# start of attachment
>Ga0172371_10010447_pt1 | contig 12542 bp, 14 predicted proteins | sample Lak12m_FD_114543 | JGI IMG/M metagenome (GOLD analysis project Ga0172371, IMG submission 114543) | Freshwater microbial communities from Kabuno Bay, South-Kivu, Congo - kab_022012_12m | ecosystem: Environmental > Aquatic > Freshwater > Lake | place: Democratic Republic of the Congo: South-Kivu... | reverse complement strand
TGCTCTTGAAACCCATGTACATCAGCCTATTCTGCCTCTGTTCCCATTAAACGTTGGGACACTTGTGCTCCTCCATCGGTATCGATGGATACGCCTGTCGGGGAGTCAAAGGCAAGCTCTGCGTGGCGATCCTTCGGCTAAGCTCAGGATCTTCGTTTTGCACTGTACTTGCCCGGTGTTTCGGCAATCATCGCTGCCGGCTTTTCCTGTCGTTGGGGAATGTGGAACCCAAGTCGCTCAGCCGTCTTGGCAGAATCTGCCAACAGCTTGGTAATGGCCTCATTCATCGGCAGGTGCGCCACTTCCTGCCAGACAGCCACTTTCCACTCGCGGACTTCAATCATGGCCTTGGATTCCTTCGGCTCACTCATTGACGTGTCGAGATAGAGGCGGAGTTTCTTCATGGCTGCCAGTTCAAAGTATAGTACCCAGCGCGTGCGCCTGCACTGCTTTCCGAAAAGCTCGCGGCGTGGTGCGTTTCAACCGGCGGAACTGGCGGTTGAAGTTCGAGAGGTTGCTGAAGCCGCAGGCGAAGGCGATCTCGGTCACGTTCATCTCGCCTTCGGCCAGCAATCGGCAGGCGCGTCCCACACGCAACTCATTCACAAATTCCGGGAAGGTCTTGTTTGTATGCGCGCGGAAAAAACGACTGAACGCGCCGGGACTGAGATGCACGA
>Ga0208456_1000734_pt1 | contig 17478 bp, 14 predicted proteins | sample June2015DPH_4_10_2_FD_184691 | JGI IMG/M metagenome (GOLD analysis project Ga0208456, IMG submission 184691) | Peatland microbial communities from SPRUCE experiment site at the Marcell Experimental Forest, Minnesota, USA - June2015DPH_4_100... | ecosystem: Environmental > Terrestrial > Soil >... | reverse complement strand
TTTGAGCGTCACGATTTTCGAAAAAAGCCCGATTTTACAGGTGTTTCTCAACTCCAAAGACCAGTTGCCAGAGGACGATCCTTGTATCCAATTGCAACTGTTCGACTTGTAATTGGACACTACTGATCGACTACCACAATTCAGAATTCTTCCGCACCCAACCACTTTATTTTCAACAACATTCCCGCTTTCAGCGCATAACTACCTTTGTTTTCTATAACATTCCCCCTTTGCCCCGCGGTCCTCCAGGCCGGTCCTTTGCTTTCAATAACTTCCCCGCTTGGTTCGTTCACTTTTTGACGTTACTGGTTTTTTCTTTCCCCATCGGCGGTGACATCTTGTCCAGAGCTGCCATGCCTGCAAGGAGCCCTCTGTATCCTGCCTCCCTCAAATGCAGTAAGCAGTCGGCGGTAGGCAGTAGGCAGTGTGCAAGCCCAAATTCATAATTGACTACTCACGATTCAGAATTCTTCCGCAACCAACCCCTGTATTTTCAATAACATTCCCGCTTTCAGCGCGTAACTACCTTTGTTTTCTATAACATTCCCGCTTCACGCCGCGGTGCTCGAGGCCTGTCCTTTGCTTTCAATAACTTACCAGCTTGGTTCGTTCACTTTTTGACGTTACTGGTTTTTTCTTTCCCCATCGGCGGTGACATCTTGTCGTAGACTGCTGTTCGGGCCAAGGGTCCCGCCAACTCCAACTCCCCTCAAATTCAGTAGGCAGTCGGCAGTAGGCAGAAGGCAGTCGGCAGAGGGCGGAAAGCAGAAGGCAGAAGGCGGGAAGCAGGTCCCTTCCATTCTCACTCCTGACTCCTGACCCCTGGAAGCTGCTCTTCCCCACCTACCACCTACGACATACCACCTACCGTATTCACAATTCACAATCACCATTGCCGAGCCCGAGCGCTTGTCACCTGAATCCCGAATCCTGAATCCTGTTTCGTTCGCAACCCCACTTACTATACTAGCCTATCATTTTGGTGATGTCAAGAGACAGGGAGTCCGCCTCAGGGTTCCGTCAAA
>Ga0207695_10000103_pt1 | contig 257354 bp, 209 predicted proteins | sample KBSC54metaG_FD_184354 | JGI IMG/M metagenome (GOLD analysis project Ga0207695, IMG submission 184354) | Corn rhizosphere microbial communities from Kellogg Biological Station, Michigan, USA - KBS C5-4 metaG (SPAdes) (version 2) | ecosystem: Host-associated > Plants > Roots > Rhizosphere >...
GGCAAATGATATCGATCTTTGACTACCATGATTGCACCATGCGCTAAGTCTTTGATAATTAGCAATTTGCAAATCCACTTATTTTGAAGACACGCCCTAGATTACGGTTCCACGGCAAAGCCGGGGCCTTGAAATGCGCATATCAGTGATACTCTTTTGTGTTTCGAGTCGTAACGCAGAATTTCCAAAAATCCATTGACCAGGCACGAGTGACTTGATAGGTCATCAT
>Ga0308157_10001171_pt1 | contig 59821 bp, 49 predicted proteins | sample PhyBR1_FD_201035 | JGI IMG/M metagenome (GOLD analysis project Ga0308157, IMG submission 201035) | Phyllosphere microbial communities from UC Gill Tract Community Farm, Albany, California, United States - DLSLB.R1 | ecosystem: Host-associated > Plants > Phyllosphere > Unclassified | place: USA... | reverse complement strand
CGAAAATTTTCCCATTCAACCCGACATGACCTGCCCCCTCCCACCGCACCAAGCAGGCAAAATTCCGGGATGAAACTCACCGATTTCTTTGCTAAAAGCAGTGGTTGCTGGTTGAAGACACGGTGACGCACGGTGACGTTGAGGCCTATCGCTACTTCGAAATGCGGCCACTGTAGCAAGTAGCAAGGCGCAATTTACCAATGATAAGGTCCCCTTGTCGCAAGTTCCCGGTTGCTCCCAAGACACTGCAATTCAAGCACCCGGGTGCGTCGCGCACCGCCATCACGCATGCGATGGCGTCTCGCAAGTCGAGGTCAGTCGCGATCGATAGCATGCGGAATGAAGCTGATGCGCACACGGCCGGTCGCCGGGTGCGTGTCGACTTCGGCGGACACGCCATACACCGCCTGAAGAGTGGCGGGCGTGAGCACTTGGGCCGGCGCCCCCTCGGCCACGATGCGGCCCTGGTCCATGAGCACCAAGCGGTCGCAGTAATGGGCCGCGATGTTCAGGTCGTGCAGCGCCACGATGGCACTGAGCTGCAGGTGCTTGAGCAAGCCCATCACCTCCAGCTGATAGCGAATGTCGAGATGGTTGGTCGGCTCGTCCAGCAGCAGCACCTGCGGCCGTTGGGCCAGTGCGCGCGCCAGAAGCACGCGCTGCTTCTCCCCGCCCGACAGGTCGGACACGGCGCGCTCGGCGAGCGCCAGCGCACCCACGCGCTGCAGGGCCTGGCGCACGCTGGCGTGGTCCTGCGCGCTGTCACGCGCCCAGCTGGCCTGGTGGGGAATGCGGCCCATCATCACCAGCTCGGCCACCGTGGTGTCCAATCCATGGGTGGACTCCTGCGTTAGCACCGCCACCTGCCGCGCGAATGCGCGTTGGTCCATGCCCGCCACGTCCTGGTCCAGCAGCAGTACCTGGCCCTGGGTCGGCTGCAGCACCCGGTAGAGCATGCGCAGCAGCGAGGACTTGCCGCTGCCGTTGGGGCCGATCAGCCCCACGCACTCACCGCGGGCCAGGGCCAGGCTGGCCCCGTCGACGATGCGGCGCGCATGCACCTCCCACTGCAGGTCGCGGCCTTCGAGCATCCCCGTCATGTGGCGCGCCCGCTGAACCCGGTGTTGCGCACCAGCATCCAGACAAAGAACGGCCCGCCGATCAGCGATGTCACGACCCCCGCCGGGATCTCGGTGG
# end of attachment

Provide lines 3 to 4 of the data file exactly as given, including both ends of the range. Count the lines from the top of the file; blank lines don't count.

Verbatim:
>Ga0208456_1000734_pt1 | contig 17478 bp, 14 predicted proteins | sample June2015DPH_4_10_2_FD_184691 | JGI IMG/M metagenome (GOLD analysis project Ga0208456, IMG submission 184691) | Peatland microbial communities from SPRUCE experiment site at the Marcell Experimental Forest, Minnesota, USA - June2015DPH_4_100... | ecosystem: Environmental > Terrestrial > Soil >... | reverse complement strand
TTTGAGCGTCACGATTTTCGAAAAAAGCCCGATTTTACAGGTGTTTCTCAACTCCAAAGACCAGTTGCCAGAGGACGATCCTTGTATCCAATTGCAACTGTTCGACTTGTAATTGGACACTACTGATCGACTACCACAATTCAGAATTCTTCCGCACCCAACCACTTTATTTTCAACAACATTCCCGCTTTCAGCGCATAACTACCTTTGTTTTCTATAACATTCCCCCTTTGCCCCGCGGTCCTCCAGGCCGGTCCTTTGCTTTCAATAACTTCCCCGCTTGGTTCGTTCACTTTTTGACGTTACTGGTTTTTTCTTTCCCCATCGGCGGTGACATCTTGTCCAGAGCTGCCATGCCTGCAAGGAGCCCTCTGTATCCTGCCTCCCTCAAATGCAGTAAGCAGTCGGCGGTAGGCAGTAGGCAGTGTGCAAGCCCAAATTCATAATTGACTACTCACGATTCAGAATTCTTCCGCAACCAACCCCTGTATTTTCAATAACATTCCCGCTTTCAGCGCGTAACTACCTTTGTTTTCTATAACATTCCCGCTTCACGCCGCGGTGCTCGAGGCCTGTCCTTTGCTTTCAATAACTTACCAGCTTGGTTCGTTCACTTTTTGACGTTACTGGTTTTTTCTTTCCCCATCGGCGGTGACATCTTGTCGTAGACTGCTGTTCGGGCCAAGGGTCCCGCCAACTCCAACTCCCCTCAAATTCAGTAGGCAGTCGGCAGTAGGCAGAAGGCAGTCGGCAGAGGGCGGAAAGCAGAAGGCAGAAGGCGGGAAGCAGGTCCCTTCCATTCTCACTCCTGACTCCTGACCCCTGGAAGCTGCTCTTCCCCACCTACCACCTACGACATACCACCTACCGTATTCACAATTCACAATCACCATTGCCGAGCCCGAGCGCTTGTCACCTGAATCCCGAATCCTGAATCCTGTTTCGTTCGCAACCCCACTTACTATACTAGCCTATCATTTTGGTGATGTCAAGAGACAGGGAGTCCGCCTCAGGGTTCCGTCAAA